- The Term Auction Facility lends short-term money to banks at a rate set by an auction. Loans must be collateralized, meaning that the bank must give securities to the Fed until it pays the loan back.
- The Term Securities Lending Facility is similar, except instead of money (increases to accounts at the Fed) the Fed is lending out Treasury securities; again, these loans are collateralized.
- The Primary Dealer Credit Facility, created at the time of the Bear Stearns collapse/bailout/acquisition, allows primary dealers (the banks that transact Treasury securities directly with the Fed) to borrow money, again in exchange for collateral.
- The Asset Backed Commercial Paper Money Market Mutual Fund Liquidity Facility, created immediately after the Reserve Fund broke the buck in the wake of the Lehman collapse, was intended to provide a market for commercial paper sold by money market funds, to help protect those funds against liquidity runs.
- The Commercial Paper Funding Facility, created a few weeks later, allowed the Fed to loan money directly to non-financial firms by buying their commercial paper (technically speaking I believe the Fed loans the money and takes the commercial paper as collateral), in order to get short-term funding to those firms (since the usual buyers had left the market).
The net effect of these changes has been to allow a broader range of institutions to borrow money from the Fed by handing over an ever-widening range of collateral, including many securities for which there is virtually no market. In effect, Ben Bernanke decided that the economy was not going to run out of liquidity on his watch. If this sounds vaguely like the original TARP plan, it should, since it means that institutions can hand over illiquid securities in exchange for cash or Treasuries; however, the big difference is that these are all short-term loans, which means that after some period of time (one day, or maybe 90 or 120 days at the upper end) the institution has to pay off its loan and take the illiquid securities back.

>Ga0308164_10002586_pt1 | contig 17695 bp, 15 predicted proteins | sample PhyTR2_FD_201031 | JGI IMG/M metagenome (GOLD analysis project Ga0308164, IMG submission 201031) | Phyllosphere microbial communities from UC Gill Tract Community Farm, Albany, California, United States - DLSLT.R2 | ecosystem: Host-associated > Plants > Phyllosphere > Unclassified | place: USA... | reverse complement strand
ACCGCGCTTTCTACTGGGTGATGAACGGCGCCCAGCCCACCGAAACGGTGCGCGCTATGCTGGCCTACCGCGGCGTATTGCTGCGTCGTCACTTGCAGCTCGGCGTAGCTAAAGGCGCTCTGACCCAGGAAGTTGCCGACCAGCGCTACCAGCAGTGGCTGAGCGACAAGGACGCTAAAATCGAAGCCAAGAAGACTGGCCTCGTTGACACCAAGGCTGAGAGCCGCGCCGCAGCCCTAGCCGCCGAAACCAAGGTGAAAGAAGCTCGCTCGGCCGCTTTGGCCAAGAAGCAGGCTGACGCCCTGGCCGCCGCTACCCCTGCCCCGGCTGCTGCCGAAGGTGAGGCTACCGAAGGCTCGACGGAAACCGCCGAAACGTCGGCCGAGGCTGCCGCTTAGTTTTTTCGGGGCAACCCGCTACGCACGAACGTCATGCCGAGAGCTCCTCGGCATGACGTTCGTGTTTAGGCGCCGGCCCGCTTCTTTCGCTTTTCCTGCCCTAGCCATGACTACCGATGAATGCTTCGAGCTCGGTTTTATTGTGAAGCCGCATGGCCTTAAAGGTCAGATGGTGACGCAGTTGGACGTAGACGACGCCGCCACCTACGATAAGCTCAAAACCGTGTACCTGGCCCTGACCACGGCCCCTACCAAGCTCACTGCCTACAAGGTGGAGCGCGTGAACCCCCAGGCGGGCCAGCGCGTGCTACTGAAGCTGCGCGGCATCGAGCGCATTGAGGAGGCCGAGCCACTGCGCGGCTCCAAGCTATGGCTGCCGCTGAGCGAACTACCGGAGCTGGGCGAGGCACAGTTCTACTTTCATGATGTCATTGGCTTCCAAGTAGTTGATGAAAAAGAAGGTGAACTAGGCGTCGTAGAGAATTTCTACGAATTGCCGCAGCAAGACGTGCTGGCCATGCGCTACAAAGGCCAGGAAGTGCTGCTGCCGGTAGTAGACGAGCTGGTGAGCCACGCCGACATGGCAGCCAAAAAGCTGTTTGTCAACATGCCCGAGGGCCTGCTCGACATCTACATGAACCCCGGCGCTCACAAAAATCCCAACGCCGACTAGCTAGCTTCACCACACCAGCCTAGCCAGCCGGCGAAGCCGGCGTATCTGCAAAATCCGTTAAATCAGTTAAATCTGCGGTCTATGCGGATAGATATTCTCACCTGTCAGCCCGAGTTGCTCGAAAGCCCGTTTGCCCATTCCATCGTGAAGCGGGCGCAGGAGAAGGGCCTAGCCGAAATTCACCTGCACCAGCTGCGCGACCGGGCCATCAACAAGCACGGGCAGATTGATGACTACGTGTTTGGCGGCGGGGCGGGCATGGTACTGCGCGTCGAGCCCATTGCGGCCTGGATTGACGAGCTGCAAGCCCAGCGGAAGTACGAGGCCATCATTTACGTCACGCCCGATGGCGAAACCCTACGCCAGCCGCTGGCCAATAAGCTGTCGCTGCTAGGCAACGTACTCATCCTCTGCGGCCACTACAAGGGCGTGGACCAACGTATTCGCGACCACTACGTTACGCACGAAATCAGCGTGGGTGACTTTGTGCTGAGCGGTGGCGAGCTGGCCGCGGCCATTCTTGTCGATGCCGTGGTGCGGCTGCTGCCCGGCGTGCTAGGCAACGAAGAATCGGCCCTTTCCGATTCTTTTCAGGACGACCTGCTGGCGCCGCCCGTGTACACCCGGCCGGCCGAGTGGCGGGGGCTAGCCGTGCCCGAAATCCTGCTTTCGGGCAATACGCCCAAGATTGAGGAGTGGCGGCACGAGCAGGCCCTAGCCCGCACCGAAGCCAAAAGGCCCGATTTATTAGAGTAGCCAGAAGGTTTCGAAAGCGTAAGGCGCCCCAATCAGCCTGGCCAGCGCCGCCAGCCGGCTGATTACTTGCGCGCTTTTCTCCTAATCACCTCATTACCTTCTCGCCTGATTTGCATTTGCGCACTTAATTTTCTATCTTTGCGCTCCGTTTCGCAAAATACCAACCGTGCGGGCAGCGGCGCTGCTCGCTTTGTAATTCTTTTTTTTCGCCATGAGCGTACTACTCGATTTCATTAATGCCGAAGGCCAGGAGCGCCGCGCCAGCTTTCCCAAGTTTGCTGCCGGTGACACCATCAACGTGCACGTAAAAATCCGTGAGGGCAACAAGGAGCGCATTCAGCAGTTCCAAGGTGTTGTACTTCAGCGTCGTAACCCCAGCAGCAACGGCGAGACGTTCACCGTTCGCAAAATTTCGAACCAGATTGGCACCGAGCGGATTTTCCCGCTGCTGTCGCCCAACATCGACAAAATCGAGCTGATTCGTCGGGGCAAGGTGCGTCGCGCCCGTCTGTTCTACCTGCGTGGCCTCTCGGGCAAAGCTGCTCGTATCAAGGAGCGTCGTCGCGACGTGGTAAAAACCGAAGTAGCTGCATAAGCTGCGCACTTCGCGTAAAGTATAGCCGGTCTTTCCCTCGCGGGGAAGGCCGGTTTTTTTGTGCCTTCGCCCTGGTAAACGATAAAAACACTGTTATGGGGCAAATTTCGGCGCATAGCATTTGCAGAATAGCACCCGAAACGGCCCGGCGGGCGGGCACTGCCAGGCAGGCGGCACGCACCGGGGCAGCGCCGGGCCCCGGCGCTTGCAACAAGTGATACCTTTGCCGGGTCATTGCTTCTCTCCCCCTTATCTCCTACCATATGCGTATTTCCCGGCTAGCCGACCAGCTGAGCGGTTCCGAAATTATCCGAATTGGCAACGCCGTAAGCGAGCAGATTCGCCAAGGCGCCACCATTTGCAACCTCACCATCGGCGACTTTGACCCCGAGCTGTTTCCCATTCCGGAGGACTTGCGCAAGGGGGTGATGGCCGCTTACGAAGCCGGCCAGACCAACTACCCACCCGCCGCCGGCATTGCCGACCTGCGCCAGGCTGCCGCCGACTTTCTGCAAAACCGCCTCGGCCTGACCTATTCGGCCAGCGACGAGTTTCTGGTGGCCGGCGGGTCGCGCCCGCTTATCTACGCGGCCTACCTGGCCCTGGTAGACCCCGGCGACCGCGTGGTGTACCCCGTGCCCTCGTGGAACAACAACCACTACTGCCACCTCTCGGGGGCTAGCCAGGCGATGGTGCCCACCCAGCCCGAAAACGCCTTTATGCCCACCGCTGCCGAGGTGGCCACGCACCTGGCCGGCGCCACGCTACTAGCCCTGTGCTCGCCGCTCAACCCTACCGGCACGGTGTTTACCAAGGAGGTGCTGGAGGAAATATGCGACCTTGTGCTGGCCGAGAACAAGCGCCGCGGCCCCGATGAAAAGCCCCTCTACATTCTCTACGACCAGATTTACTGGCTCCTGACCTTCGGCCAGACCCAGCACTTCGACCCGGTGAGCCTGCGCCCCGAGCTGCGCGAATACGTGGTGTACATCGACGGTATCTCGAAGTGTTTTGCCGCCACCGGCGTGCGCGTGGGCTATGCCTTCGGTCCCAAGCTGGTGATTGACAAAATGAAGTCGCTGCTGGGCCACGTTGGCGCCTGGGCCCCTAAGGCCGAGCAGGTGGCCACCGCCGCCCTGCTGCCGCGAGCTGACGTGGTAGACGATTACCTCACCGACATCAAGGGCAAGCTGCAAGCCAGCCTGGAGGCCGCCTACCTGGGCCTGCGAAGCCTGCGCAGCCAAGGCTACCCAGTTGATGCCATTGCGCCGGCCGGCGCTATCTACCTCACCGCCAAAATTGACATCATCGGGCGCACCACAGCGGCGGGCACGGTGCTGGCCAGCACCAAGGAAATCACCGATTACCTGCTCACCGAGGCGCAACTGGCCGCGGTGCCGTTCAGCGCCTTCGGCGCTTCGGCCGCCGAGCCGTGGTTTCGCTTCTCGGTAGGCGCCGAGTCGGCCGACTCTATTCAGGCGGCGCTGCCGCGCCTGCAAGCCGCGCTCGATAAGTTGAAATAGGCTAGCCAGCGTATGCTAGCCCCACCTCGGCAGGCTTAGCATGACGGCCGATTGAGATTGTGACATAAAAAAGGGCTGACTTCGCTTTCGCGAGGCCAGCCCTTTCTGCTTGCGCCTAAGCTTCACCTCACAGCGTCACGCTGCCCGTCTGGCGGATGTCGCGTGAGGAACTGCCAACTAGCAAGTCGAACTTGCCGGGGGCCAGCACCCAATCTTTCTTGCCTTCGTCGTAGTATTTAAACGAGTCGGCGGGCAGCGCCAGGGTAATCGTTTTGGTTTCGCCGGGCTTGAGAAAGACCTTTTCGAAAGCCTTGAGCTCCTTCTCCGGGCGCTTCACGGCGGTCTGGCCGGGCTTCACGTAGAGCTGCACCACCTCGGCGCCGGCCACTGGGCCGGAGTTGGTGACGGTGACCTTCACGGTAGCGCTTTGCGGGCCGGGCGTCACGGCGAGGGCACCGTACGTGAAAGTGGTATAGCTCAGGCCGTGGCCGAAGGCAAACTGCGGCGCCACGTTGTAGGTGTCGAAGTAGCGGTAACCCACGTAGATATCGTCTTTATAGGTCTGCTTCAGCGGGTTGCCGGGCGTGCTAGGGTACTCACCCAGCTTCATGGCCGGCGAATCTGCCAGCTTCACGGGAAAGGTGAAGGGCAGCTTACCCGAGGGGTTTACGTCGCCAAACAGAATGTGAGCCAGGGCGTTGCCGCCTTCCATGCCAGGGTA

Now, to the question that I’m sure some of you have: Where does all this money come from? Ordinarily, if the Fed is taking in lots of securities and lending out lots of money, it does so by increasing the balances in banks’ accounts at the Fed, which creates money (and, therefore, inflation). In this case, however, for each billion dollars the Fed lends out into the economy, the Treasury Department is selling a billion dollars’ worth of securities, thereby sucking the same amount of money out of the economy (and into its account at the Fed). So, yes, this is being paid for by issuing more U.S. government debt, but if things ever settle down and the amount of Fed lending goes back down, the Fed (or Treasury – not sure here) should have the money to vacuum up that debt, assuming that institutions pay back their loans or their collateral is good.
(I got this last explanation from James Hamilton at Econbrowser, who is a good source for people who want to further plumb the mysteries of this topic.)